Whole Seed African Mango, how does it work?
Irvingia gabonensis seeds might lower cholesterol because of their high fiber content. The fiber increases removal of cholesterol from the body.
Some research suggests that Irvingia gabonensis seeds might also affect fat cells, which might reduce fat cell growth and increase the breakdown of fats.
In one 2005 study, 40 people were given 3.15 grams of the whole seed, and the placebo group was given the same amount of oat bran 30 minutes before they ate. Upon completing the 4 week study, people receiving the Mango seed lost about 5.6% of body weight vs. those in the placebo group who lost about 1% of body weight. Both groups were on a low fat diet as well. Blood pressure was also reduced on average 4 points after the 4 week study. As you can probably conclude, the drop in blood pressure could also be due to the weight loss experienced, but either way I’d be happy with that result!
In a 10 week study, published in 2009 in the journal, Lipids in Health and Disease, 102 healthy overweight men and women were followed for 10 weeks. In this study, the groups were also split into a placebo group and an African Mango group, for comparison.
For the subjects given the Mango seed, body weight, body fat and waist size had decreased more than those who consumed a placebo. The Mango Seed bunch lost an average of 28 pounds vs. about 1 pound for those getting the placebo. Total cholesterol, blood glucose, and C reactive protein were also lower in those who received the Irvingia gabonensis.
Leptin plays a part:
In the same 10 week long study it was also noted that the African Mango seed appeared to increase sensitivity to leptin. Leptin is a hormone made inside fat cells which plays a role in appetite.
When leptin levels rise, we stop eating. When leptin levels fall, we get hungry. The amount of leptin we have is dependent on how much body fat that’s in our bodies. One issue with this is that many overweight people are insensitive to the leptin and it doesn’t work to stop them from eating. In other words they are leptin resistant.
But studies such as these are giving researchers the idea that african mango seeds hold great promise for combatting leptin resistence, which helps those who’ve been overweight for a long time lose weight more easily.
Adiponectin and Abdominal Fat
Adiponectin is another hormone directly related to fat storage. In essence, higher levels of adiponectin allow the body’s fat cells to turn lose of their stores and burn fat for energy.
As you might guess, overweight people have much less adiponectin than their thinner counterparts. But in the studies above, adiponectin levels dramatically increased in those taking african mango seeds.
What we think about the Research:
Research to date should be considered preliminary, so far there are 2 human trials and both of the studies indicate that some weight loss effect is occurring. Best results appear to have occurred when people take 2 grams or more of Irvingia gabonensis per day. This is a large range so people may want to start with 500-1000 mg first and see how they feel before they increase the dosage if needed. Obtaining good results is probably better if one cuts back on saturated fats and refined carbohydrates.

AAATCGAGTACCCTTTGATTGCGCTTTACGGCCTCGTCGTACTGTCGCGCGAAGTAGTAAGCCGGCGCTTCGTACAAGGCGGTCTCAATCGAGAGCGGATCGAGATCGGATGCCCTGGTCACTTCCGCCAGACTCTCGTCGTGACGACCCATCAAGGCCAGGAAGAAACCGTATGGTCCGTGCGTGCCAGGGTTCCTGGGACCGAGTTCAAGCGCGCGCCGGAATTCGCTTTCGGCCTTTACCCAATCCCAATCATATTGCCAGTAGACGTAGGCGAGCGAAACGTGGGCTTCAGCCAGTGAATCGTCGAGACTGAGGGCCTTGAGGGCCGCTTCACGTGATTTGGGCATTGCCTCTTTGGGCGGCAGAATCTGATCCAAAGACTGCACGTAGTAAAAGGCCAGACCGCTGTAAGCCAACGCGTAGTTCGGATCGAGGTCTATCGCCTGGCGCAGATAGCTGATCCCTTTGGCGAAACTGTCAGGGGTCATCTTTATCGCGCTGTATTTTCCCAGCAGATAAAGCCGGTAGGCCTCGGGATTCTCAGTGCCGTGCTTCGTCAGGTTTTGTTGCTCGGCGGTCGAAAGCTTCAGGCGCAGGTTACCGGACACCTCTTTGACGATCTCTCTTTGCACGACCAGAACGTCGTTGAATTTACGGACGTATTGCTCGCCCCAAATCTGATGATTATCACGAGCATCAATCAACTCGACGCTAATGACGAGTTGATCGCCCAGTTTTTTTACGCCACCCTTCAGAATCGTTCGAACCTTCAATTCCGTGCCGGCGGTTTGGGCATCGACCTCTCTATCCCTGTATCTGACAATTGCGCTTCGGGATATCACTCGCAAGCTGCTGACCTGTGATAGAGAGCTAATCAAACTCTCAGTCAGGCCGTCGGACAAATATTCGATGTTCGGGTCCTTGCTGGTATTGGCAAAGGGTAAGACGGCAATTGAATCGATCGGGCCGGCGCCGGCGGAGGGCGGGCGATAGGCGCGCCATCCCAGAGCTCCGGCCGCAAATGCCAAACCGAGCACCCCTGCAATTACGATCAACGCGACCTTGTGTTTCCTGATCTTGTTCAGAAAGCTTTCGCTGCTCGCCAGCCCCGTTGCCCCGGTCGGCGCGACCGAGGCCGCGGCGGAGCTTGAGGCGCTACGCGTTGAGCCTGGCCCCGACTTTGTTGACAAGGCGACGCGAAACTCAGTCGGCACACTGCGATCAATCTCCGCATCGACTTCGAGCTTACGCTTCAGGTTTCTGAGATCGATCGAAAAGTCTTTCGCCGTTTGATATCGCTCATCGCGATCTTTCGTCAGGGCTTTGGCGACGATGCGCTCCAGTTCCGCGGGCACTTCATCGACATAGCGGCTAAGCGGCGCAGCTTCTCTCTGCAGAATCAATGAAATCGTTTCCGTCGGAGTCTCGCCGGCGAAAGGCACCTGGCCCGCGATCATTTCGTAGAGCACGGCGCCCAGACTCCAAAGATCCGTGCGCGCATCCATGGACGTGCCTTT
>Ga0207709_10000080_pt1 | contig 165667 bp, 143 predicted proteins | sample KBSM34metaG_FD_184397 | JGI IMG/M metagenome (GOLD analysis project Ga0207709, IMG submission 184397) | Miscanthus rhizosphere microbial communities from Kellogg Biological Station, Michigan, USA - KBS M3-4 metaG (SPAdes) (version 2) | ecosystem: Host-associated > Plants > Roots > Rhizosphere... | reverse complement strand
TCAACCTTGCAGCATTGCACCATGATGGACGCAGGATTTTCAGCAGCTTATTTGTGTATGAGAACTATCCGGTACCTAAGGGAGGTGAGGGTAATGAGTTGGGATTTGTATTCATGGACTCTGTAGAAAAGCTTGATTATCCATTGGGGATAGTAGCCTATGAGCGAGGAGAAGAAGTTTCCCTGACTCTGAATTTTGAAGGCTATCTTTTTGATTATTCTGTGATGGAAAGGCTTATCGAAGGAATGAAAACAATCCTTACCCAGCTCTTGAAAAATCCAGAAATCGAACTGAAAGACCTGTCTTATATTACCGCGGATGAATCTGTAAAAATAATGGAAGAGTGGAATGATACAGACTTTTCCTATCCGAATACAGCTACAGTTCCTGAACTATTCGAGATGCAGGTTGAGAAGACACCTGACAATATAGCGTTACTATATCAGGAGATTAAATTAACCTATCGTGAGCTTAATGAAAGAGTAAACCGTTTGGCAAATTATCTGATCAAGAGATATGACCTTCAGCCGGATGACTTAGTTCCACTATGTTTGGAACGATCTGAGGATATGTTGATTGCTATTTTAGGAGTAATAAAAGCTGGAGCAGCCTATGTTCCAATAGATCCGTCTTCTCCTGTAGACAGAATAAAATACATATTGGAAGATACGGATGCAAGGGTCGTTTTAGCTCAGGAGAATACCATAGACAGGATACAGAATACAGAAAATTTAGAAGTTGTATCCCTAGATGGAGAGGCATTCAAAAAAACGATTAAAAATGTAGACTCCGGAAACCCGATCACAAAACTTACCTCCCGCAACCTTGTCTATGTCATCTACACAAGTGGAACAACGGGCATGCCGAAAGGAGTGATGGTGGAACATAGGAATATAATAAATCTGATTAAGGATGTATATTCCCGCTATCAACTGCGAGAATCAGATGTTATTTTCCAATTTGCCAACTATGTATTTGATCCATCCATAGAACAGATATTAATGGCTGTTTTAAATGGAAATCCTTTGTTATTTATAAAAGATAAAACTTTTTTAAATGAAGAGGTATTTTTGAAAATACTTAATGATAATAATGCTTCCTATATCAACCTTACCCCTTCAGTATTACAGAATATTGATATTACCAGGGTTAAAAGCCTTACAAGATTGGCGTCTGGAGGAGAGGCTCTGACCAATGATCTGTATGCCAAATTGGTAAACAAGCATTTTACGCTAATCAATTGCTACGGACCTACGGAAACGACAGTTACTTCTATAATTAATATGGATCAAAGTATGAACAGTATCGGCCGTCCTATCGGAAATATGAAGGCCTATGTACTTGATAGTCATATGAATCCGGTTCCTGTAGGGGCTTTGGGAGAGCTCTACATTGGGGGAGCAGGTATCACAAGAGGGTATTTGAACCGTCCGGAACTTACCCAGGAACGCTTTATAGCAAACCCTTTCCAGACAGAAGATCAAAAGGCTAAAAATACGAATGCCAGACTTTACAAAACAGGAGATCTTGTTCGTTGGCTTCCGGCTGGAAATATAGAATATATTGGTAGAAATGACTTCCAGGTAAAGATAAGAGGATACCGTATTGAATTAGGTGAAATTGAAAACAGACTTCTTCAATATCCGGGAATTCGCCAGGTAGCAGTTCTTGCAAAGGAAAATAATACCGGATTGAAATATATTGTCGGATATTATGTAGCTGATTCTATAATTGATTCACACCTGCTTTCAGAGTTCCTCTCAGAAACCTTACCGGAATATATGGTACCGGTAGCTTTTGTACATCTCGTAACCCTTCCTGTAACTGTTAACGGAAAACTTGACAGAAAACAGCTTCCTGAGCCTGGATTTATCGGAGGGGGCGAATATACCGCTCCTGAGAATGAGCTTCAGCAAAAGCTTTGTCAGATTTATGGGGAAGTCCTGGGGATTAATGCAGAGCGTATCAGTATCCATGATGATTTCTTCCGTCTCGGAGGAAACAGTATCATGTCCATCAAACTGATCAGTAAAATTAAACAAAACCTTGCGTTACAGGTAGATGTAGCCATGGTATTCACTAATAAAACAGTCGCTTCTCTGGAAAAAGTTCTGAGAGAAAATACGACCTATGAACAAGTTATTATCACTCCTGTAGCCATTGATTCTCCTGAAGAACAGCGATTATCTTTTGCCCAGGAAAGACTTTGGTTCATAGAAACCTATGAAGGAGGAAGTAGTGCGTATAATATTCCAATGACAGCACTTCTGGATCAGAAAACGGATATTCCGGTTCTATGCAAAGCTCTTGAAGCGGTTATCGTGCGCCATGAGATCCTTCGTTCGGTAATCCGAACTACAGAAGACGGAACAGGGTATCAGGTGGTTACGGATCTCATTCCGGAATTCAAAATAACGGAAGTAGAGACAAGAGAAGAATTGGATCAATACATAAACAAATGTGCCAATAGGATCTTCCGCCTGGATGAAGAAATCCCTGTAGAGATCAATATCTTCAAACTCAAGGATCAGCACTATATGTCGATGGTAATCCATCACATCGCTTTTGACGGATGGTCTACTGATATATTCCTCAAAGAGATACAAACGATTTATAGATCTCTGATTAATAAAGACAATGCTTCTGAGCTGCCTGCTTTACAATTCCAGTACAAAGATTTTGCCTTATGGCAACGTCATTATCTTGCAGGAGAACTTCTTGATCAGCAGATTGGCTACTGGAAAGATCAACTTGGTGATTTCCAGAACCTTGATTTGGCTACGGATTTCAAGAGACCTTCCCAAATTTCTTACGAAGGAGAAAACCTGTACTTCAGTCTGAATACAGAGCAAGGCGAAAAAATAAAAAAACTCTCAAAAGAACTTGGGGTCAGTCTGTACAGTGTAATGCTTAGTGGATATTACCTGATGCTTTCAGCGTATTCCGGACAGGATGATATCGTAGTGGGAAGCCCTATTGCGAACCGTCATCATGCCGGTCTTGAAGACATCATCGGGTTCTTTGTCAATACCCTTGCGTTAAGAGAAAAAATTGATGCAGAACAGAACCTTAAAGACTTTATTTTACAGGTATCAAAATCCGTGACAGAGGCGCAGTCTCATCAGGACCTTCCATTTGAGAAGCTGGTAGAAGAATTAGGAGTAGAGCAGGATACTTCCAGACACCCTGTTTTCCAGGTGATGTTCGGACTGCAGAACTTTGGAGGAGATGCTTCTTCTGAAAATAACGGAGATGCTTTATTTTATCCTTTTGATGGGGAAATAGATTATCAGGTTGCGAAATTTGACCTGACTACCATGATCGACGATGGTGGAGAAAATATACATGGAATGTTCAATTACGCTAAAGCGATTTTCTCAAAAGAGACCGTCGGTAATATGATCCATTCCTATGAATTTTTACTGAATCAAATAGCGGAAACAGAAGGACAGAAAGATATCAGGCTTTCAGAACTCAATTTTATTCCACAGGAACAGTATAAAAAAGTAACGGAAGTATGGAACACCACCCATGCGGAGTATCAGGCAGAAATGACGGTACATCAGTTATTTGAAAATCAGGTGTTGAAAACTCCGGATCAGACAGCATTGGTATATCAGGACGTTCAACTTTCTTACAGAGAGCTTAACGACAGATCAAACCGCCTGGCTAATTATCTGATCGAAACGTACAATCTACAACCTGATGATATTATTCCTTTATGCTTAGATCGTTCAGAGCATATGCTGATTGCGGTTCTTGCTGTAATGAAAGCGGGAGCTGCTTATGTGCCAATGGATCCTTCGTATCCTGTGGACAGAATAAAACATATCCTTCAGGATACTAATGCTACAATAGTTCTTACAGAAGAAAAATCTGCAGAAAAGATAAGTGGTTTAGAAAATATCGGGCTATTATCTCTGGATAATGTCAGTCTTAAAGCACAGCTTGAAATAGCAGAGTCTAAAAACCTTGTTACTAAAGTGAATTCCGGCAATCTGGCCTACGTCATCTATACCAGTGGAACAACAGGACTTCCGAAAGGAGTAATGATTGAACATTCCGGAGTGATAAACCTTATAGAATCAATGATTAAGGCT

Although neither of the human trials took exercise into consideration, research does show that exercise, in conjunction with dieting, increases the percentages of weight that’s lost as fat. Remember we don’t just want to lose the weight, we also want fat loss. At least most of us do. Dieting alone can lead to significant loss of muscle, which lowers metabolism, making it harder to lose weight.
Much of the research we found was conducted by the gentleman who would eventually come to own the patent on the African Mango Extract. This can definitely be seen as a conflict of interest. However, since pharmaceutical companies perform much of their own research, we can appreciate it when a supplement company takes the time to publish this research. Are these research studies well documented? Has the company not influenced the outcomes? This has yet to be seen. But, it is positive news that research began years before the patent of the African Mango was filed in May of 2009.
If you are going to try African Mango, make sure you get a product that contains the whole seed so you get everything it has to offer. One of the main reasons the product seems to help suppress appetite is the fiber content, and you don’t get fiber from an extract. Also assure you are getting at least 1000 mg per day. A product with any less will probably not be effective (based on study results).
We’ll be publishing a lot more info on Whole Seed African Mango as it becomes available. If you’d like to see the product we found to be the best Whole Seed African Mango, go hereSubscribe to Read More